5 Min Read
* Govt confirms IPO price at 750 rupiah per share
* Govt cuts offering size to 6.3 bln shares
* To raise less than half hoped for after rich pricing
* Debut still seen attracting retail demand (Updates with details, quotes)
By Rieka Rahadiana and Fathiya Dahrul
JAKARTA, Jan 26 (Reuters) - National carrier PT Garuda Indonesia's initial public offering will raise $526 million, less than half the $1.1 billion targeted, though local investors see it attracting strong retail demand on its February debut.
Foreign investors were put off by pricing that valued Garuda far higher than regional peers, after the government intervened to push the initial range higher, and underlines reduced bullishness on Indonesian assets after a sell-off this month.
The government set the offer at 750 rupiah per share, the bottom of the 750-1,100 rupiah initial range, and reduced the offer to 6.3 billion shares from initial expectations for 9.362 billion, Pandu Djajanto, a deputy for privatisation at the state enterprises ministry, told Reuters.
Several institutional investors briefed by Garuda during a global roadshow found the pricing too rich, though some local instutitional investors said they still expected good retail demand to ensure a positive debut.
"I think at this price Garuda's stock will become a darling on its debut as local investors are very keen to get it," said Pardomuan Sihombing, head of research at PT Recapital Securities in Jakarta.
Foreign investors attracted to Indonesia's booming economy are wary of state interference and poor corporate governance in a country where some of the biggest enterprises are owned by the government, giving them big advantages over private firms.
Garuda's IPO has already involved the highest levels of power, with President Susilo Bambang Yudhoyono and his top advisers consulted when airline and privatisation officials went against the advice of the book valuers' suggested range of 560-850 rupiah, sources close to the deal said.
Local underwriters were then left confused after state enterprise minister Mustafa Abubakar told a press conference on Wednesday that the offer would be only 5.735 billion shares, only for Djajanto to later confirm it was 6.3 billion to include a full sale of a 10.9 percent stake owned by state lender Bank Mandiri .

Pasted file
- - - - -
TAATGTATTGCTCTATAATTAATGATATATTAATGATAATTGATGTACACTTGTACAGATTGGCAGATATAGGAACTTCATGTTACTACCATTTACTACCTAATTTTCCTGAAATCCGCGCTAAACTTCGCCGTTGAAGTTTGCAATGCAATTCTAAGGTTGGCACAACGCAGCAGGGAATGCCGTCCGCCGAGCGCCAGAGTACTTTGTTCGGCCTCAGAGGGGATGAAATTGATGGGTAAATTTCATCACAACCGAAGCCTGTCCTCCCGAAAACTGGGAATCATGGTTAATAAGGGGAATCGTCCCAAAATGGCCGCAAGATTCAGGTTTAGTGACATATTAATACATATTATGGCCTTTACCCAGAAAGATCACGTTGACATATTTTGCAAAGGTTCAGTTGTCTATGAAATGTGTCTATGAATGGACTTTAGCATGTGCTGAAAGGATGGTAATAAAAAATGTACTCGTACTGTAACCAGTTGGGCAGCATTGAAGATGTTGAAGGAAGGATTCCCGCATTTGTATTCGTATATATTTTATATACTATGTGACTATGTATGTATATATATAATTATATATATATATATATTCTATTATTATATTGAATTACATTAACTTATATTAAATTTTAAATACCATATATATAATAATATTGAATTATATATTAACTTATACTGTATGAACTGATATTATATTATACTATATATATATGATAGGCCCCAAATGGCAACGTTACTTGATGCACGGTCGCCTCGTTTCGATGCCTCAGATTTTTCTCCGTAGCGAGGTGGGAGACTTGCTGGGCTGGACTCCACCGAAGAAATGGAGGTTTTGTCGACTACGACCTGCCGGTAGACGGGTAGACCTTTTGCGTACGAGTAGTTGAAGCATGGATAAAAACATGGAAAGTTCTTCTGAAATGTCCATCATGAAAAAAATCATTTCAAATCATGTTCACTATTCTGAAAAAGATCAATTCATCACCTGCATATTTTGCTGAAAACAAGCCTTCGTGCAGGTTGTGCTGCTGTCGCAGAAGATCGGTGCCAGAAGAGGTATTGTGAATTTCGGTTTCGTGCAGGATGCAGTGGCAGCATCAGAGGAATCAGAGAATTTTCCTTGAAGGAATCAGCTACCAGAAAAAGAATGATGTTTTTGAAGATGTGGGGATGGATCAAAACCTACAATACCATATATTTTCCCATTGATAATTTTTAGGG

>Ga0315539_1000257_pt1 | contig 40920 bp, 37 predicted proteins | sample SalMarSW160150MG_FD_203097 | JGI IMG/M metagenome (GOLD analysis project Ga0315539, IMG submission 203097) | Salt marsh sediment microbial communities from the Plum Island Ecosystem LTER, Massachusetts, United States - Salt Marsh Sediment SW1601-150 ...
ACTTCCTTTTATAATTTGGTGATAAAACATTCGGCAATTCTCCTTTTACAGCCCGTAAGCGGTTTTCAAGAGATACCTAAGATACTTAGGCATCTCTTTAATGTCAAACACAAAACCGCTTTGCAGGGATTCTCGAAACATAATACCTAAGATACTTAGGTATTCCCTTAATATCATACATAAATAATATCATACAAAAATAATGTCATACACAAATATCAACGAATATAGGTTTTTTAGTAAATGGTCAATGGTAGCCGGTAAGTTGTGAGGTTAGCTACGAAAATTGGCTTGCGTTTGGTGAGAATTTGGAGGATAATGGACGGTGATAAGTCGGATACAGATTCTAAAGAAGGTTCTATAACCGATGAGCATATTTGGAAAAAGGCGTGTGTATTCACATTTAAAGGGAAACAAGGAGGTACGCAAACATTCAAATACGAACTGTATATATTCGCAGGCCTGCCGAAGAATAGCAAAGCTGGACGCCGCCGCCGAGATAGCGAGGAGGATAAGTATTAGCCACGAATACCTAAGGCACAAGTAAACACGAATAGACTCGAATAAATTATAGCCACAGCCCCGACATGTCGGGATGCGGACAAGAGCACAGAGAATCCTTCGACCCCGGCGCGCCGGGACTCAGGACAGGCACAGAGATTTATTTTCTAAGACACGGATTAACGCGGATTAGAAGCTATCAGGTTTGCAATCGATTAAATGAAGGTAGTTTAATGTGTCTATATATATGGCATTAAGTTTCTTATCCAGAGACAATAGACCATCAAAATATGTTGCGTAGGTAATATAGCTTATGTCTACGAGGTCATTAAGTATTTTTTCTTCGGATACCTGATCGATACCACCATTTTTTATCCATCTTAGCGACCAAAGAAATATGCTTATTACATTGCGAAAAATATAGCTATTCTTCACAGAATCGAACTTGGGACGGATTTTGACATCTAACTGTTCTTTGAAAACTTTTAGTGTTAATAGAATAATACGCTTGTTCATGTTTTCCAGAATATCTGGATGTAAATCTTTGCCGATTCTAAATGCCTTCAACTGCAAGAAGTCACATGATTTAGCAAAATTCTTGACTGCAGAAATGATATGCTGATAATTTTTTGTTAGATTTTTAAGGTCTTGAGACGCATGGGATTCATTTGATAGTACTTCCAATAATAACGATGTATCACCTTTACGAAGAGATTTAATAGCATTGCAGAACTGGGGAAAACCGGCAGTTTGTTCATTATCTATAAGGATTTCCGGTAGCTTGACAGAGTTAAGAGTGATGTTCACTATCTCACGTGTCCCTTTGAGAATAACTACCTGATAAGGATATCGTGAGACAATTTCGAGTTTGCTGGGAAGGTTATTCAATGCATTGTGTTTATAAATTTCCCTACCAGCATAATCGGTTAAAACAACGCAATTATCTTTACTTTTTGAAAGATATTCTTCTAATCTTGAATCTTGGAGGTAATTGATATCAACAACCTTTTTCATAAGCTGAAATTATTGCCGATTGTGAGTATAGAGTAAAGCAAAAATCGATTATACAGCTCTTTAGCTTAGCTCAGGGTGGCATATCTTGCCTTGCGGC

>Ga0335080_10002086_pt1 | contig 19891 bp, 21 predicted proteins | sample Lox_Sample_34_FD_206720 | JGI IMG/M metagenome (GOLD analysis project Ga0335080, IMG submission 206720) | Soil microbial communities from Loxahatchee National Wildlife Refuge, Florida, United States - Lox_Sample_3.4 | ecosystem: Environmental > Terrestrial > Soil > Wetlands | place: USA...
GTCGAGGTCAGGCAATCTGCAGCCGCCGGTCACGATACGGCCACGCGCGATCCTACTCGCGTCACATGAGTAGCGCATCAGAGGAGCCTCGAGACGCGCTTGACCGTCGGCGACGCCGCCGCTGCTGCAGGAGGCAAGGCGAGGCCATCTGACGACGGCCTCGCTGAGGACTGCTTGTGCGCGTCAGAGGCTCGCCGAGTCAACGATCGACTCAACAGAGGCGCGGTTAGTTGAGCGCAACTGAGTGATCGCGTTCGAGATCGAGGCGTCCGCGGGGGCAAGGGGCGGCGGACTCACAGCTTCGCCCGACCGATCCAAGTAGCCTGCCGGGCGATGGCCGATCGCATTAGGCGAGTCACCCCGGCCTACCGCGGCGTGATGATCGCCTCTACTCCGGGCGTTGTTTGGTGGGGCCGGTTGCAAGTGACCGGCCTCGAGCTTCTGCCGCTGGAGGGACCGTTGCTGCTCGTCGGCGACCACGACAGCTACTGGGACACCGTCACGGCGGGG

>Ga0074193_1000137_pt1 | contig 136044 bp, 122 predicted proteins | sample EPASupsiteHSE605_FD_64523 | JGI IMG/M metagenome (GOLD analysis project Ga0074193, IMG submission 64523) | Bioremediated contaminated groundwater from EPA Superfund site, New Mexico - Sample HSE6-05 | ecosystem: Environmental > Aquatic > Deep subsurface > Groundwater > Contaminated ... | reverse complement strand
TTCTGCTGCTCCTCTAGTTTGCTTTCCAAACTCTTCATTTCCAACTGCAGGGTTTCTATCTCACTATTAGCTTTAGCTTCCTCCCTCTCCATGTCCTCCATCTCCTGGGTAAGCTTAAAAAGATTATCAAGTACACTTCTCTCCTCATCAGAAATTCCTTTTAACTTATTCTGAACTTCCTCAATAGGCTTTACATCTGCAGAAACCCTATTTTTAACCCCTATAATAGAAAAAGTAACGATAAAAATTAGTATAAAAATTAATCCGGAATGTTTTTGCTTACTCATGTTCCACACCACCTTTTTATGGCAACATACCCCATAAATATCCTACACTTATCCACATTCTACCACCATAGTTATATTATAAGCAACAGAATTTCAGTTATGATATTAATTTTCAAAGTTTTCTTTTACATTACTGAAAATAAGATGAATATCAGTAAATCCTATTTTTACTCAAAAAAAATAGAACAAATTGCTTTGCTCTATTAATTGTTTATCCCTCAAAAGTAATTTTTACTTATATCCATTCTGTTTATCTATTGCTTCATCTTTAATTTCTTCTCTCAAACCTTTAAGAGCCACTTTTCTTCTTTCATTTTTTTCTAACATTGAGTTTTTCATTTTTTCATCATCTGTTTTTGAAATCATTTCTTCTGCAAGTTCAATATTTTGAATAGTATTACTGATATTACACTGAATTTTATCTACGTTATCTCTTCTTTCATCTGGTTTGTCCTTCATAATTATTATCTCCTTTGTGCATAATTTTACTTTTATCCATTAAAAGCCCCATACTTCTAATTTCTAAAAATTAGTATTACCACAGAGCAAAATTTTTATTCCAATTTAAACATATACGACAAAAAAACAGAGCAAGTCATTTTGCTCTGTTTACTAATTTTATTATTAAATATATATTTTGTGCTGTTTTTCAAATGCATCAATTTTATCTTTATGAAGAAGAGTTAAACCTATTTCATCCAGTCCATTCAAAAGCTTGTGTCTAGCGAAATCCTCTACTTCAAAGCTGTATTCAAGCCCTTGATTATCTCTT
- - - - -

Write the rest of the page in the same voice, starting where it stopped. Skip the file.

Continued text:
Garuda's IPO price reflects 7.4 times its Enterprise Value (EV) to EBITDA, which is higher than regional peers such as Singapore Airlines with an EV to EBITDA at 4.8 times, and Thai Airways at 4.9 times, according to data from Thomson Reuters' Starmine.
The government may have moved to lift the price range after being accused by some critics of selling off assets cheaply last year when the IPO for Krakatau Steel was heavily oversubscribed after being priced at the bottom of the range.
Abubakar said the Garuda IPO was fully covered.
"We will participate as we expect some upside from locals, and retail buying will also be strong during its debut," said a Jakarta-based fund manager, who declined to be identified as he is not authorized to speak to the public.
The offering comes as Jakarta stocks have dipped 7 percent this year on fears the central bank is behind the curve in tackling inflation and as investors take profits from last year's 46 percent rally.
Garuda's IPO is the first of a slew of state enterprises due for flotation this year and will also be closely watched by flag carrier Vietnam Airlines, which is planning to go public this year. Garuda's IPO raised less than Philippine budget carrier Cebu Air's $538 million in October last year.
"After building up investors' appetite for its IPO, it's disappointing to see Garuda falter at this critical stage," said Shukor Yusof, analyst for S&P based in Singapore.
"If the airline fails to get sufficient funds then its refleeting programme could be in jeopardy...This could all have been avoided if Garuda and those behind its planned listing had been more realistic about the airline's prospects." ($1 = 9036.5 Rupiah) (Additional reporting by Janeman Latul in JAKARTA and Harry Suhartono in SINGAPORE; Editing by Neil Chatterjee)